Linux-based OS. “We took a Linux
kernel and modified it to suit
our needs. We develop all the
software in-house. We used the
standard GCC (the GNU Compiler
chain, which includes a compiler
and debugger, among other
tools. The robot code is written
in C and C++,” comments Knuth.
By using Linux, the
Intellibot team of engineers was
able to set up a Wi-Fi (802.11b)
wireless IP connection to the
robot, which enables them to
debug the robot code over a
wireless link, eliminating lots of
anguish during development. “In the
old days, we had to strap a laptop onto
the robot to debug the code. That works
fine up until the point the machine
abruptly stops due to some bug. You
can imagine what happened to some
unlucky laptops,” comments Knuth.
This is a close-up view of a rear sensor array and
bumper on an Intellibot Floor Care Robot.
Inside the machine you can see vacuum
hoses, a pump, and other hardware.
Here is a close-up of an Intellibot IV800
Vacuum’s control panel. Visible are
an on/off/run key and switch, speed
setting knob, and keypad for
programming optional settings.
In order to navigate, the robot
assumes a preset starting point
according to the area it is about to
clean. As the robot begins to move,
it believes it knows where it is. Then,
it uses input data from its wheel
encoders and arrays of sensors to
correct that assumption and gain
its actual location in the given
environment, according to Knuth.
Intellibot developed a patented
navigation system that has been in
use for almost two decades. “When
the IV800 Vacuum encounters an
obstacle, it waits to see if it will move.
If it doesn’t within a certain period of
time, it plots a path around the
obstacle, based on data from the
sensor inputs, and then continues on,
ultimately returning to the cleaning
path it was on,” says Knuth.
The robot uses its computers,
software, and ultrasonic sonar sensors
to map areas for cleaning and to
program itself with optimal cleaning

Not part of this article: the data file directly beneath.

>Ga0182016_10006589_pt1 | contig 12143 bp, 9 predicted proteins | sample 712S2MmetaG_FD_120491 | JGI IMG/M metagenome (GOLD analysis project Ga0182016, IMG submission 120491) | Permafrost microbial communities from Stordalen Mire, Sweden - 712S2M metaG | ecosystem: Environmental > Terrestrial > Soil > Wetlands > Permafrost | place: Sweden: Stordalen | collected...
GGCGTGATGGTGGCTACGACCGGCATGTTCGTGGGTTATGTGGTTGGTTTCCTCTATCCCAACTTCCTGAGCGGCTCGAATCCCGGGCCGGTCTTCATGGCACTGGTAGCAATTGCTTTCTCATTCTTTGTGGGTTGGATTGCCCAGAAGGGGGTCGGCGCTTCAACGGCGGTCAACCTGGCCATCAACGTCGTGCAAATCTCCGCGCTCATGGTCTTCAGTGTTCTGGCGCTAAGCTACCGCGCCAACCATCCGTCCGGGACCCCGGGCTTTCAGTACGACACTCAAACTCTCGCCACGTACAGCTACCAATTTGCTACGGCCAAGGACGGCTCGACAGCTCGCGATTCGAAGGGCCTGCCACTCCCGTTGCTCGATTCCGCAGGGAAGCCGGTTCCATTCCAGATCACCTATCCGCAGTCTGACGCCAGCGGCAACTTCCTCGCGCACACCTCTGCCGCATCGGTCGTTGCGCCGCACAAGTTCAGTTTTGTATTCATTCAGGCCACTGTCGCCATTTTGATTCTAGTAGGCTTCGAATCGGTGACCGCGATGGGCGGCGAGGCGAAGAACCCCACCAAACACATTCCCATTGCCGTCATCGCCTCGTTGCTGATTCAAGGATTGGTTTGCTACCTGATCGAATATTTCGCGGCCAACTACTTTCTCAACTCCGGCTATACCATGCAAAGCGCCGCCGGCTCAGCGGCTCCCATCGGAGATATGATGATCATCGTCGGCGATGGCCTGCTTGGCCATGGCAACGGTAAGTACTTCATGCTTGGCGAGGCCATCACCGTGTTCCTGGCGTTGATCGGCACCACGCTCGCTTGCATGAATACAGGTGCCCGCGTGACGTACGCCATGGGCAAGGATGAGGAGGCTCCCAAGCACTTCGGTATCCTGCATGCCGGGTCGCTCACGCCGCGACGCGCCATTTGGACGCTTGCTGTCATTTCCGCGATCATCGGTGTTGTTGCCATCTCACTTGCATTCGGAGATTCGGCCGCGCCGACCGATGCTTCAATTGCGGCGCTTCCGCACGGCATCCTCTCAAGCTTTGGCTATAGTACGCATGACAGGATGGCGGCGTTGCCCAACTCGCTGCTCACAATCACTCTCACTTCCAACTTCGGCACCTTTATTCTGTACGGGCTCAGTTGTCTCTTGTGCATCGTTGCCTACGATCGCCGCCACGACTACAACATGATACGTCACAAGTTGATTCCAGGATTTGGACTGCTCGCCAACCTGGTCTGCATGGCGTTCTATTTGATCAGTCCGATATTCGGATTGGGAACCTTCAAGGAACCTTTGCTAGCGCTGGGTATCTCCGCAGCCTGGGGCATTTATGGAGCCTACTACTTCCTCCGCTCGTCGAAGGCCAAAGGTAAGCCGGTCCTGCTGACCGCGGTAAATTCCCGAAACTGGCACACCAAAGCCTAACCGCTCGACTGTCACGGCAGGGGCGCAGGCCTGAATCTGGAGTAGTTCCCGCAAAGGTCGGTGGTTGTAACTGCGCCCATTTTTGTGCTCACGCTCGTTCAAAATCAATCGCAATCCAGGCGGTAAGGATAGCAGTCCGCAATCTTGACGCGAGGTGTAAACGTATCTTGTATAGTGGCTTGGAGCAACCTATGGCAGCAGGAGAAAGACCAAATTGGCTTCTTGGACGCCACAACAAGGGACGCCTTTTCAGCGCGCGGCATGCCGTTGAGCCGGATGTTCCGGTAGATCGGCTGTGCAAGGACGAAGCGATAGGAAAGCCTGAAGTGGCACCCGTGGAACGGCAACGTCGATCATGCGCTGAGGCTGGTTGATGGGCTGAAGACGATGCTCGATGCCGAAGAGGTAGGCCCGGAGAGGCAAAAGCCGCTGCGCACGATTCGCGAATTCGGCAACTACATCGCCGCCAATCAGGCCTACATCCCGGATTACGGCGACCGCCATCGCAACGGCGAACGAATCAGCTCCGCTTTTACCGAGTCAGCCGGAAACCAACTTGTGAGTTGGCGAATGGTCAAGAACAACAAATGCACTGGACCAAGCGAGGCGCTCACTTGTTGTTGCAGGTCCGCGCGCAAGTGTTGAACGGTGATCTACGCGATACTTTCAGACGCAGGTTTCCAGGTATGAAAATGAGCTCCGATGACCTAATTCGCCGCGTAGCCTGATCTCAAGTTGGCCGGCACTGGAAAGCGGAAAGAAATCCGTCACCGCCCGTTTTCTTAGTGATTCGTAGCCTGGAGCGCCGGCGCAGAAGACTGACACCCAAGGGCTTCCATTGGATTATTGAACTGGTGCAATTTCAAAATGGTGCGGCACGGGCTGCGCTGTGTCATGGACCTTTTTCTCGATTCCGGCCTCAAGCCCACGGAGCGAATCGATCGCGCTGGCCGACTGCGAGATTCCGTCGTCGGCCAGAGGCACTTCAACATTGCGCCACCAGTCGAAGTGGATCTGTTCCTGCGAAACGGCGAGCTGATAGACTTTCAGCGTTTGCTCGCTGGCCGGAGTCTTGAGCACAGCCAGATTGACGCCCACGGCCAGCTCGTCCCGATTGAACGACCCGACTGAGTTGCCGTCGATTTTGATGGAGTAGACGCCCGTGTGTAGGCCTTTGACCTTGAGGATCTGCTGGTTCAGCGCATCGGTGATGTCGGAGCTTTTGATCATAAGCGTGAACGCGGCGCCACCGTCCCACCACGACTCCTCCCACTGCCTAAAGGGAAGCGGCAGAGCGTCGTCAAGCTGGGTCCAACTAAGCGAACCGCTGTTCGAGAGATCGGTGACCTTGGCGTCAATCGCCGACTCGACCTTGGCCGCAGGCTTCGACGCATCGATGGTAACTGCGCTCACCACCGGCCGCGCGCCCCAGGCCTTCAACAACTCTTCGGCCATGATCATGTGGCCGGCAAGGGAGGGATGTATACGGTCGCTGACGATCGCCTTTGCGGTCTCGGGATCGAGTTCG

patterns that will clean the most area
in the least time.
“We tend to use off-the-shelf
components wherever possible and
only customize where need be, such
as with some of the circuit boards or
software. We use components that
are common for robots and those that
are common for floor cleaning
COVERING GROUND IN ROBOTIC CLEANER DEVELOPMENT
According to Intellibot, robotics The Scrubber uses redundant two 24 VDC servo type motors with
may clean all commercial floors as of safety systems to avoid accidents. traction water displacement treads,
(at least) 2018. Intellibot is developing These include a virtual sonar that acts which help the tires grip wet floors.
new robotic floor cleaners and as a touch shield and infrared floor The brush drive motors are operate
improving its existing technology. For sensors that ensure the robot will at 24 VDC and produce 3/4 HP at 200
example, the latest IV800 Robotic recognize stairs and not approach them. RPM. The vacuum motor is a 24 VDC,
Scrubber uses a 20-zone sonar sensing Other safety systems include an 8 oz 3/4 HP unit with a three-stage
system to view 360 degrees of the contact force touch shield, which is like peripheral bypass; the bypass vents
cleaning area and to avoid obstacles. a bumper around the front of the robot. the exhaust air to the environment.
The unit’s keypad is password protected This bumper detects whether the robot The robot’s frame is a powder-to prevent tampering. The scrubber is touching anything and lets it know so it coated 5052 aluminum and stainless steel
cleans using two 13-inch nylon bristles. can back up and go around the obstacle. alloy. The brush head is a powder coated
The bristles counter-rotate in relation “This only comes into play if the sonar steel weldment. The robot measures 55
to each other and apply 100 lbs of cannot detect the object,” says Knuth. inches high by 42 inches wide and cleans
scrubbing pressure to floor surfaces. The Scrubber drive systems use 10,230 sq ft per hour on average.
SERVO 09.2008 11